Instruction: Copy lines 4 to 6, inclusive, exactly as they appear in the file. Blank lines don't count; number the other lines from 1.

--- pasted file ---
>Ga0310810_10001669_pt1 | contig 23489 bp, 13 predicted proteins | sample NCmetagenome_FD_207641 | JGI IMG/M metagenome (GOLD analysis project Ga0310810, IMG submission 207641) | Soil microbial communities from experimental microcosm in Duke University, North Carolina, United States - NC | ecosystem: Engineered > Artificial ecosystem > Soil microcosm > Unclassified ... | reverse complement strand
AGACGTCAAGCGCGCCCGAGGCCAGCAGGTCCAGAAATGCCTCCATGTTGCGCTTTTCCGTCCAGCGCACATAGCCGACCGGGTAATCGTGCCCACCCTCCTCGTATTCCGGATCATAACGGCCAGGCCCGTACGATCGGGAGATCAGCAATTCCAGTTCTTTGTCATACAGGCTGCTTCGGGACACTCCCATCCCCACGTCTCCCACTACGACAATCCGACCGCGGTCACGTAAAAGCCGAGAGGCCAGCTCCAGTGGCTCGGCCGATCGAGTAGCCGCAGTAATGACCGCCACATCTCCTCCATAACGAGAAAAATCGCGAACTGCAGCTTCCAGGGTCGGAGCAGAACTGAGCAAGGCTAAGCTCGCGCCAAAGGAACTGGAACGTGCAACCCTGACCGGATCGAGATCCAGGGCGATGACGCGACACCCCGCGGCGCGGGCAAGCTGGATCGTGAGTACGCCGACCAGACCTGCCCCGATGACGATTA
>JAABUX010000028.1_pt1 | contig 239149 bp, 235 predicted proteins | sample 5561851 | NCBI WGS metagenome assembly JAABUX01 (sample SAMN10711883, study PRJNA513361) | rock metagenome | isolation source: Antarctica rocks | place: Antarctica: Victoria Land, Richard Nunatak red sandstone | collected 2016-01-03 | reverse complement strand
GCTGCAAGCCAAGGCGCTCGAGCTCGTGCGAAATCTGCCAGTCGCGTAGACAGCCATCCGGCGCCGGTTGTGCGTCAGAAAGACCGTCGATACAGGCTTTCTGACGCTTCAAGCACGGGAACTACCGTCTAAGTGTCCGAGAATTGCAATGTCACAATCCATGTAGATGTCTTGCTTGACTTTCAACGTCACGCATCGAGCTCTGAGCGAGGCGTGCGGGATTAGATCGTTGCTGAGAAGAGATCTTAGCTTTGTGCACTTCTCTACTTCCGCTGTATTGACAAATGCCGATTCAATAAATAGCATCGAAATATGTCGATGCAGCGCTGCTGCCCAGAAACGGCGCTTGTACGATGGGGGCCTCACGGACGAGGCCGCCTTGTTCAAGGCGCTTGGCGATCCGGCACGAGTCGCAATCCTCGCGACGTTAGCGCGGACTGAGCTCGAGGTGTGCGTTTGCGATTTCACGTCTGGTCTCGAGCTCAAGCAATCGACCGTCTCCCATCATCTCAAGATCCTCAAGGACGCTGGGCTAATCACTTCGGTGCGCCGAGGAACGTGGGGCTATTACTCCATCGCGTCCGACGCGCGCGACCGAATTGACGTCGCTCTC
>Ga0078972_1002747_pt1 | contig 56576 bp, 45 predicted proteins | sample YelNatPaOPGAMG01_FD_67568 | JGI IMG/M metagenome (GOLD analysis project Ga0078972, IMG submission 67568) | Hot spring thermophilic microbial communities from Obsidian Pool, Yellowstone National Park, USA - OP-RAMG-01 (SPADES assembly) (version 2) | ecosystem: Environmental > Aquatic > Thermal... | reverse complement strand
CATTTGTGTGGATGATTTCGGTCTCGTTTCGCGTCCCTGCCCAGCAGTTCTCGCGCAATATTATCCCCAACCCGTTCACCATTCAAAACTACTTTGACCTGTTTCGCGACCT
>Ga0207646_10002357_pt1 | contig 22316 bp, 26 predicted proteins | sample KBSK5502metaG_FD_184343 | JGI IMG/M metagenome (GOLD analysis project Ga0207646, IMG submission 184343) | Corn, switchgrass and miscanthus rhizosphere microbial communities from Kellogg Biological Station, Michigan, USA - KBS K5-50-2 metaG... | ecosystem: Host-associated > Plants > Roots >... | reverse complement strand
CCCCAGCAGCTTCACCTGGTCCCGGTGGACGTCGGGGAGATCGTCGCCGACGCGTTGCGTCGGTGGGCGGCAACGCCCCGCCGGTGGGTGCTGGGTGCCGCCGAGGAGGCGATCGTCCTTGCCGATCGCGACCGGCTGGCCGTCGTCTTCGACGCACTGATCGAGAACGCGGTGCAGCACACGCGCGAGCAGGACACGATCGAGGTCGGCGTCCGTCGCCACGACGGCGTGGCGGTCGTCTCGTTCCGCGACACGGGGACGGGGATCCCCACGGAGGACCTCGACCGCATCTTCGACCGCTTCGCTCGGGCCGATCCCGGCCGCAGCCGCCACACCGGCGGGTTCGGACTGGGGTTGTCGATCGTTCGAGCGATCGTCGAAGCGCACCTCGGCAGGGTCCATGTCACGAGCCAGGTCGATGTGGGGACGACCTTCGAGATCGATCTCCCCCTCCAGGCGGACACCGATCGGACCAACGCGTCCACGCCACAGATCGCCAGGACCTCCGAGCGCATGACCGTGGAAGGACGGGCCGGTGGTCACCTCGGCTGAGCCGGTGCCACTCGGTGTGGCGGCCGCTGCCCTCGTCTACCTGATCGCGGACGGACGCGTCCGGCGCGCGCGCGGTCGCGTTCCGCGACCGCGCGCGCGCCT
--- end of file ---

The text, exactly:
GCTGCAAGCCAAGGCGCTCGAGCTCGTGCGAAATCTGCCAGTCGCGTAGACAGCCATCCGGCGCCGGTTGTGCGTCAGAAAGACCGTCGATACAGGCTTTCTGACGCTTCAAGCACGGGAACTACCGTCTAAGTGTCCGAGAATTGCAATGTCACAATCCATGTAGATGTCTTGCTTGACTTTCAACGTCACGCATCGAGCTCTGAGCGAGGCGTGCGGGATTAGATCGTTGCTGAGAAGAGATCTTAGCTTTGTGCACTTCTCTACTTCCGCTGTATTGACAAATGCCGATTCAATAAATAGCATCGAAATATGTCGATGCAGCGCTGCTGCCCAGAAACGGCGCTTGTACGATGGGGGCCTCACGGACGAGGCCGCCTTGTTCAAGGCGCTTGGCGATCCGGCACGAGTCGCAATCCTCGCGACGTTAGCGCGGACTGAGCTCGAGGTGTGCGTTTGCGATTTCACGTCTGGTCTCGAGCTCAAGCAATCGACCGTCTCCCATCATCTCAAGATCCTCAAGGACGCTGGGCTAATCACTTCGGTGCGCCGAGGAACGTGGGGCTATTACTCCATCGCGTCCGACGCGCGCGACCGAATTGACGTCGCTCTC
>Ga0078972_1002747_pt1 | contig 56576 bp, 45 predicted proteins | sample YelNatPaOPGAMG01_FD_67568 | JGI IMG/M metagenome (GOLD analysis project Ga0078972, IMG submission 67568) | Hot spring thermophilic microbial communities from Obsidian Pool, Yellowstone National Park, USA - OP-RAMG-01 (SPADES assembly) (version 2) | ecosystem: Environmental > Aquatic > Thermal... | reverse complement strand
CATTTGTGTGGATGATTTCGGTCTCGTTTCGCGTCCCTGCCCAGCAGTTCTCGCGCAATATTATCCCCAACCCGTTCACCATTCAAAACTACTTTGACCTGTTTCGCGACCT